~ Caddo Lake ~

     

~ Caddo Lake at Sundown ~

Caddo Lake has been called the most beautiful lake in America by most who have seen it.

It is also a lake of mystery and lots of history. Caddo Lake is the largest natural lake of fresh water in the south, covering about 26,800 acres at 168.5 ft (sea level). The acreage can fluctuate easily to over 35,000 acres at times of high water levels.

Half the lake is in Texas and half in Louisiana and within 20 miles of southwest Arkansas. There are 4 watersheds that supply Caddo Lake with water: Little Cypress Bayou, Big Cypress Bayou, Black Cypress Bayou, and Jeems Bayou.

There are a couple of opinions on how the Lake was formed;

The first is that the1811-1812 Madrid earthquakes was the key to forming Caddo Lake such as it did Reelfoot Lake.
The other is that the lake was formed from the Great Raft, which was a large mass of fallen trees in the Red River.

This was discovered by the Freeman-Custis Expedition; who were exploring the Red River for the U.S. government. They reported the Great Raft was above and below the present location of Shreveport. In 1806 they reported that the raft had completely obstructed the channel of the Red River and had caused major flooding on all sides. This was 5 years prior to the Madrid quakes. Even with the flooding, Caddo Lake had actually been forming many hundreds of years prior to the quakes.

There was Fairy Lake (today we call it Ferry Lake) and Sodo Lake (today it is called Soda Lake) and both were below and above the town of Mooringsport. They were both backing up with flood waters.

Ferry Lake was where the present Caddo Lake is now. Another couple of indicators is that the growth rings on the present day cypress trees have as many as 400-600 years worth of rings on them which shows us they were here hundreds of years before the quakes.

A cypress seed will not take root on dry ground, only in the water. Also, drillers and geologists report that no evidence of earthquakes have shown up in their core samples that come from around and under Caddo Lake. So as you can see the physical and documented evidence shows us that the formation of Caddo Lake has been a long process of many events over hundreds of years.

The Caddo Indians were the first settlers on Caddo Lake. They were a friendly and peaceful tribe who hunted, fished, made pottery and weapons.

In 1835 the land of and around present day Caddo Lake was purchased from the Indians for $80,000 by the U.S. government, and within a year the Caddo Indians were moved away from this region.

Caddo Lake was also a haven for outlaws of all types. A region of the lake known as Old Monterey was the center for this type of activity. It was noted for its racetrack, rooster fights, saloons, and brothels, and boasted that it averaged at least one violent death per a day.

Travelers were ambushed, robbed, and murdered. Jean Lafitte, the well known pirate, had close connections in Monterey and may have visited there on several occasions. With law abiding citizens becoming more and more tired of the situation they formed a vigilante group and called themselves the Regulators. As time would have it, the Regulators became so abusive themselves that an opposing group, the Moderators, was formed in order to maintain the Regulators.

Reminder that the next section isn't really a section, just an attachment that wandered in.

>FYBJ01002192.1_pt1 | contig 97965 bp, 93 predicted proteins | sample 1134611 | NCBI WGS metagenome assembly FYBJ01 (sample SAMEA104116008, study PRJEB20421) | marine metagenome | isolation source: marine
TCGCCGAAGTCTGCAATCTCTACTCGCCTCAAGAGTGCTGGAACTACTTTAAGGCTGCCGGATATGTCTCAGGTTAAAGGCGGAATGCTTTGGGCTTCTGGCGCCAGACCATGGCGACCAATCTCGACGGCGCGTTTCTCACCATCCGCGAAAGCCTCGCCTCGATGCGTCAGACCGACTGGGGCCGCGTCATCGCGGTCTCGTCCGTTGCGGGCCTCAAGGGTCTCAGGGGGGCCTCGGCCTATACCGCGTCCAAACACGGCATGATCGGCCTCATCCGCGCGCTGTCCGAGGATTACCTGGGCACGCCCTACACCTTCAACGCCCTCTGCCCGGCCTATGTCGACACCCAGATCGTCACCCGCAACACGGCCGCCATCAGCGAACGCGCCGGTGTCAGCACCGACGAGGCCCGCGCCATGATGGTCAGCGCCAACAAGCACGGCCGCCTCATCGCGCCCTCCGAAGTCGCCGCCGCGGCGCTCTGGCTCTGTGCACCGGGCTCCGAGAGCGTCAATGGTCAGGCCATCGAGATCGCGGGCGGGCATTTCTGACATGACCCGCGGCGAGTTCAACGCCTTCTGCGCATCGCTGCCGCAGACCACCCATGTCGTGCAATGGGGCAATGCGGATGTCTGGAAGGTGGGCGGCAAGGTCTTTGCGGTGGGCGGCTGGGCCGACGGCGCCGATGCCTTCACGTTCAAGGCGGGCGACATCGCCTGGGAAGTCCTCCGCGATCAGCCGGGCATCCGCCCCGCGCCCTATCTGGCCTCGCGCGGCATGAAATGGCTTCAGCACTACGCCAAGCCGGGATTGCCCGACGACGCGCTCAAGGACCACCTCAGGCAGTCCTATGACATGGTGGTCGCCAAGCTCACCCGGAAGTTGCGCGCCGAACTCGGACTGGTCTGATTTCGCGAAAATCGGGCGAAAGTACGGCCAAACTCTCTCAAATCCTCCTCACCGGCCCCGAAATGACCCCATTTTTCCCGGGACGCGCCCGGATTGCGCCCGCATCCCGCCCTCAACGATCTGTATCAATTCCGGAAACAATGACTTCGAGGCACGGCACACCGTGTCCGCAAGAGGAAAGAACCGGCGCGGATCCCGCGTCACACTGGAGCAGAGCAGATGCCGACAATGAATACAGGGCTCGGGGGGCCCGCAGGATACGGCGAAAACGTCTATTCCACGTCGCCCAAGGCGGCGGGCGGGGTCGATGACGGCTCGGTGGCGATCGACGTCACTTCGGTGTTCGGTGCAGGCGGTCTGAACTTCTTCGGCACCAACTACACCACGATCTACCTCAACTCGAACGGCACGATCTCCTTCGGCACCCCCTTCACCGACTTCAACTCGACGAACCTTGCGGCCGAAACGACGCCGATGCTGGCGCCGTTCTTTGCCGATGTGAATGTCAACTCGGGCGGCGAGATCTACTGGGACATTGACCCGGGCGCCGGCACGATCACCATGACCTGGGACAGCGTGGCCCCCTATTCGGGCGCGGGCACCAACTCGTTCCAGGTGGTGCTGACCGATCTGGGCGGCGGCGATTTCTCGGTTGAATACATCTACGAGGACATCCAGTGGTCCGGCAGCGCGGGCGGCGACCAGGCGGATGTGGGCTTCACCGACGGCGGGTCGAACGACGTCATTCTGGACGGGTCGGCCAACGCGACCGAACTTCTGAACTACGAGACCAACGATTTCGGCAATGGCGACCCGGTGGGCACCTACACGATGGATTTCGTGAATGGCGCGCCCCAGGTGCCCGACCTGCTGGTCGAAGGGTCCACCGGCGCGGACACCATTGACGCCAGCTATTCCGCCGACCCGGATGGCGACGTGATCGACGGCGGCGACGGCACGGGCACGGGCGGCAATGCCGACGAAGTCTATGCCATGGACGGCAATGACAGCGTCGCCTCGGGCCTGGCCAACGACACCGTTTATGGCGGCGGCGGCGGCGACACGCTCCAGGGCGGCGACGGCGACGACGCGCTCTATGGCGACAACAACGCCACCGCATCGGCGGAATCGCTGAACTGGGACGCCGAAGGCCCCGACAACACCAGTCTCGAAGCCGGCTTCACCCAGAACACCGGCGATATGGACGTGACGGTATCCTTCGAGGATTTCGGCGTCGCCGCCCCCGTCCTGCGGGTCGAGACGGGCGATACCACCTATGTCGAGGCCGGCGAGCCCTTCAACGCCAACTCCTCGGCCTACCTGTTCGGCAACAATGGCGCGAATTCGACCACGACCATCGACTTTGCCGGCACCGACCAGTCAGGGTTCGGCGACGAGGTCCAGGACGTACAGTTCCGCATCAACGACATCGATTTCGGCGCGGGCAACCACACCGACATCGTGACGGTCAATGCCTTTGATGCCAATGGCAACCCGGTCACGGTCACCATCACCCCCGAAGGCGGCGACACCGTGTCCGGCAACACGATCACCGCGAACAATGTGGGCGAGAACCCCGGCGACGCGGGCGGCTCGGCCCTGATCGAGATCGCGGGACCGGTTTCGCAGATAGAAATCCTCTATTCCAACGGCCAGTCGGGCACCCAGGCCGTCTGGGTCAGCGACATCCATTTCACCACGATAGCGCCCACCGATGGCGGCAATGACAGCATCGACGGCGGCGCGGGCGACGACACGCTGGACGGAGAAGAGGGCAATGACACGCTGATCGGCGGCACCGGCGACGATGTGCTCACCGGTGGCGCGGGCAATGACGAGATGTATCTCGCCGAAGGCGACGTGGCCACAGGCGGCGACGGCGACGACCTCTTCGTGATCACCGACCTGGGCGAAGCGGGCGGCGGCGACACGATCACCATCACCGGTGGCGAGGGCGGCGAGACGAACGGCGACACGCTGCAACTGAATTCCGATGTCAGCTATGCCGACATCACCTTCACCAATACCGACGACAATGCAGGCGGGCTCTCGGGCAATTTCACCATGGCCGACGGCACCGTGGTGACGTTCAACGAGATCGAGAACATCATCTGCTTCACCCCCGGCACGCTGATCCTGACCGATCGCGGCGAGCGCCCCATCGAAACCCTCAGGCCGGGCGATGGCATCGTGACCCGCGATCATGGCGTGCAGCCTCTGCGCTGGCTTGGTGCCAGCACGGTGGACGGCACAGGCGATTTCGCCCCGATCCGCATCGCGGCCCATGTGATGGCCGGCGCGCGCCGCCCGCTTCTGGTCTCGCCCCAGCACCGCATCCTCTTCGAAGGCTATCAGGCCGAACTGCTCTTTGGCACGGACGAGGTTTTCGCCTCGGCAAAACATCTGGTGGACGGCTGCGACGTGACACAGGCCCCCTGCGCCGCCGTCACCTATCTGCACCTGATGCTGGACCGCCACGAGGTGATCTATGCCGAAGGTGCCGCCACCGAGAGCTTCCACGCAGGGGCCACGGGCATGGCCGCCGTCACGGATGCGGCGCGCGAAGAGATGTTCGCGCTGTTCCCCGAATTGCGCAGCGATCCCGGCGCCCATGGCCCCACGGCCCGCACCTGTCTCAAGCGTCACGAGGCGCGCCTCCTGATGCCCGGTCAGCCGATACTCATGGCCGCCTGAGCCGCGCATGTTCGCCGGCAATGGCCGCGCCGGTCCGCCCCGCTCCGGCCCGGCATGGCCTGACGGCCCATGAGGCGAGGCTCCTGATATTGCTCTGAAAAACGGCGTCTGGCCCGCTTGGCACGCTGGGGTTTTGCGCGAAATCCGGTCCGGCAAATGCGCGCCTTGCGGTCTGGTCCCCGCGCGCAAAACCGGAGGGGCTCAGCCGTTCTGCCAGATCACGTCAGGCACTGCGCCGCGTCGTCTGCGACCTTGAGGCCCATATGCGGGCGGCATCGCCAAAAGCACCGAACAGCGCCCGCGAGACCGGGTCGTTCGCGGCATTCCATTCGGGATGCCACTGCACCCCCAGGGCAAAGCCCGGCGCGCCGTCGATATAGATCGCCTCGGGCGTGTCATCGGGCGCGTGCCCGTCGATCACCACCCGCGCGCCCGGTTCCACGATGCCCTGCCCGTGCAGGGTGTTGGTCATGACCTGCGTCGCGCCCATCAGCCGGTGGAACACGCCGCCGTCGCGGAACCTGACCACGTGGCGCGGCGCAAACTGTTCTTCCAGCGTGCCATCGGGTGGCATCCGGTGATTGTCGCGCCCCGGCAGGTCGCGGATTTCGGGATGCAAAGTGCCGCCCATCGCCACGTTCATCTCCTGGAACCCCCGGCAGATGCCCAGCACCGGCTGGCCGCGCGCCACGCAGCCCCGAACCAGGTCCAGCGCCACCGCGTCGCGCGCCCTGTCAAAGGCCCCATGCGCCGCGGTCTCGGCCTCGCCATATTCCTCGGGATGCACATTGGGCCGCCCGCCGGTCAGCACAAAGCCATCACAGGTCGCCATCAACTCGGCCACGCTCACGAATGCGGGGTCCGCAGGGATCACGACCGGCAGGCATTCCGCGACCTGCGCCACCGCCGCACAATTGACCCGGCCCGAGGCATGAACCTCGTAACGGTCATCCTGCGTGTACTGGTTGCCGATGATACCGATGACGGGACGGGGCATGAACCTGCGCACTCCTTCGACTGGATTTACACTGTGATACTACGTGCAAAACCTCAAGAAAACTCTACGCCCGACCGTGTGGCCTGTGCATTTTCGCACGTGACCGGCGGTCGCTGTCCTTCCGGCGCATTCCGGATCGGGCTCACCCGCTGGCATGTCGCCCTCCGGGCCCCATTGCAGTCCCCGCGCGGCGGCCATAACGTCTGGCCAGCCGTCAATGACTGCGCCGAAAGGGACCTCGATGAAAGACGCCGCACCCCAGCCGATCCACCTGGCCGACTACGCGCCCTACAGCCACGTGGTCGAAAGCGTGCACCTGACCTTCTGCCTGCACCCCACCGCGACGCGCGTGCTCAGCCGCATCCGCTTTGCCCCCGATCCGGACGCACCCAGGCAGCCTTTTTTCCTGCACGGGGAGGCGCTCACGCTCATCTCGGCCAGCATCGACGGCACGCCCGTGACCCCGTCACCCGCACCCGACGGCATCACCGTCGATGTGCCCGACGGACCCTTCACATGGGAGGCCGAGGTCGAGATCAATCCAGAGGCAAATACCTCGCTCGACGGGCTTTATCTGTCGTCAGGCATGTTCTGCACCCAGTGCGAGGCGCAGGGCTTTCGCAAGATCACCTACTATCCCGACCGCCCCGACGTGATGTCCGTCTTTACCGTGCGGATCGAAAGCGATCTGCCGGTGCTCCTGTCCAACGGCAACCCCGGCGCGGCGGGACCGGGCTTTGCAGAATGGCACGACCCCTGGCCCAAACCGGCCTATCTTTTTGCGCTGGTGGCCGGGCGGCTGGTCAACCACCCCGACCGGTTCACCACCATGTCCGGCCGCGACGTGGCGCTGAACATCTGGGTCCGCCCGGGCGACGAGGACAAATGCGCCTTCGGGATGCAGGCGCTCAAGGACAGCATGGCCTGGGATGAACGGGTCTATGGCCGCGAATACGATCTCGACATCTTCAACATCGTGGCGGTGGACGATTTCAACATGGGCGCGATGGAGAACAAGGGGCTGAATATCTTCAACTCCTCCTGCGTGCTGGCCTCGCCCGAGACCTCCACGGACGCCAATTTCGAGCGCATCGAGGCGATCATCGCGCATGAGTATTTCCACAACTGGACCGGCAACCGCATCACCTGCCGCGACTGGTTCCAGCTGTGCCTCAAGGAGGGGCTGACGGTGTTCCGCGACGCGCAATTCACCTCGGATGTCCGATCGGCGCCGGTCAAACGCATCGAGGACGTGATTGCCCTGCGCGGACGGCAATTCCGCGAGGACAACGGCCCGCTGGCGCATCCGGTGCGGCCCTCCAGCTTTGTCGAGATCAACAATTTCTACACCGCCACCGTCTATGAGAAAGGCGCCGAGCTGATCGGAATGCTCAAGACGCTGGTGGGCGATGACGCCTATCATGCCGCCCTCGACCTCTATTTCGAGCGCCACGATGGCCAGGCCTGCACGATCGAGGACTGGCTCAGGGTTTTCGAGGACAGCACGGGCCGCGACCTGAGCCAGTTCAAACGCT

Real war broke out between the two groups where pitched battles, armed forts, and cannon fire was common. Paddleboat and steamboat traffic through Caddo Lake was in full swing by the 1830's - 1840's and was used for everything from commerce trade of iron ore, cotton, leather goods, and many other trade items to the transportation of people.

During the civil war, steamers were used to move both military and civilian supplies to the rest of the confederacy. In 1873, after the civil war, the remaining portion of the Great Raft of the Red River above Shreveport was removed. The water level in Caddo Lake and the Soda lakes gradually became lower and lower. This was irreparable damage for navigation on Caddo Lake by the end of the century.

With the booming economy from the boats now gone from the lowered waters on Caddo this gave way for a new economy boom for Caddo Lake which was pearls.

At the height of the pearl boom, campfires could be seen for miles around the shores of the Big Lake of Caddo. But the pearling industry had a short life, also. It ended when the first dam on Caddo Lake was built. With the higher water flooding the mussel beds that were harvested by wading, this gave way to another destroyed way of life on Caddo Lake.

At the turn of the century oil was discovered on and around Caddo Lake and this is where the first over the water drilling platform was built in the U.S. Even to this day there is still wells pumping from the black waters of Caddo Lake.

Today oil, fishing, and lodging is the life of Caddo Lake and looks to stay that way for a long time to come.

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One of the most peaceful places on earth.
Denim & Lace 2004
Photography by Toynette Bird
Sundown on Caddo Lake ~ 09/05/04

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September 7, 2004

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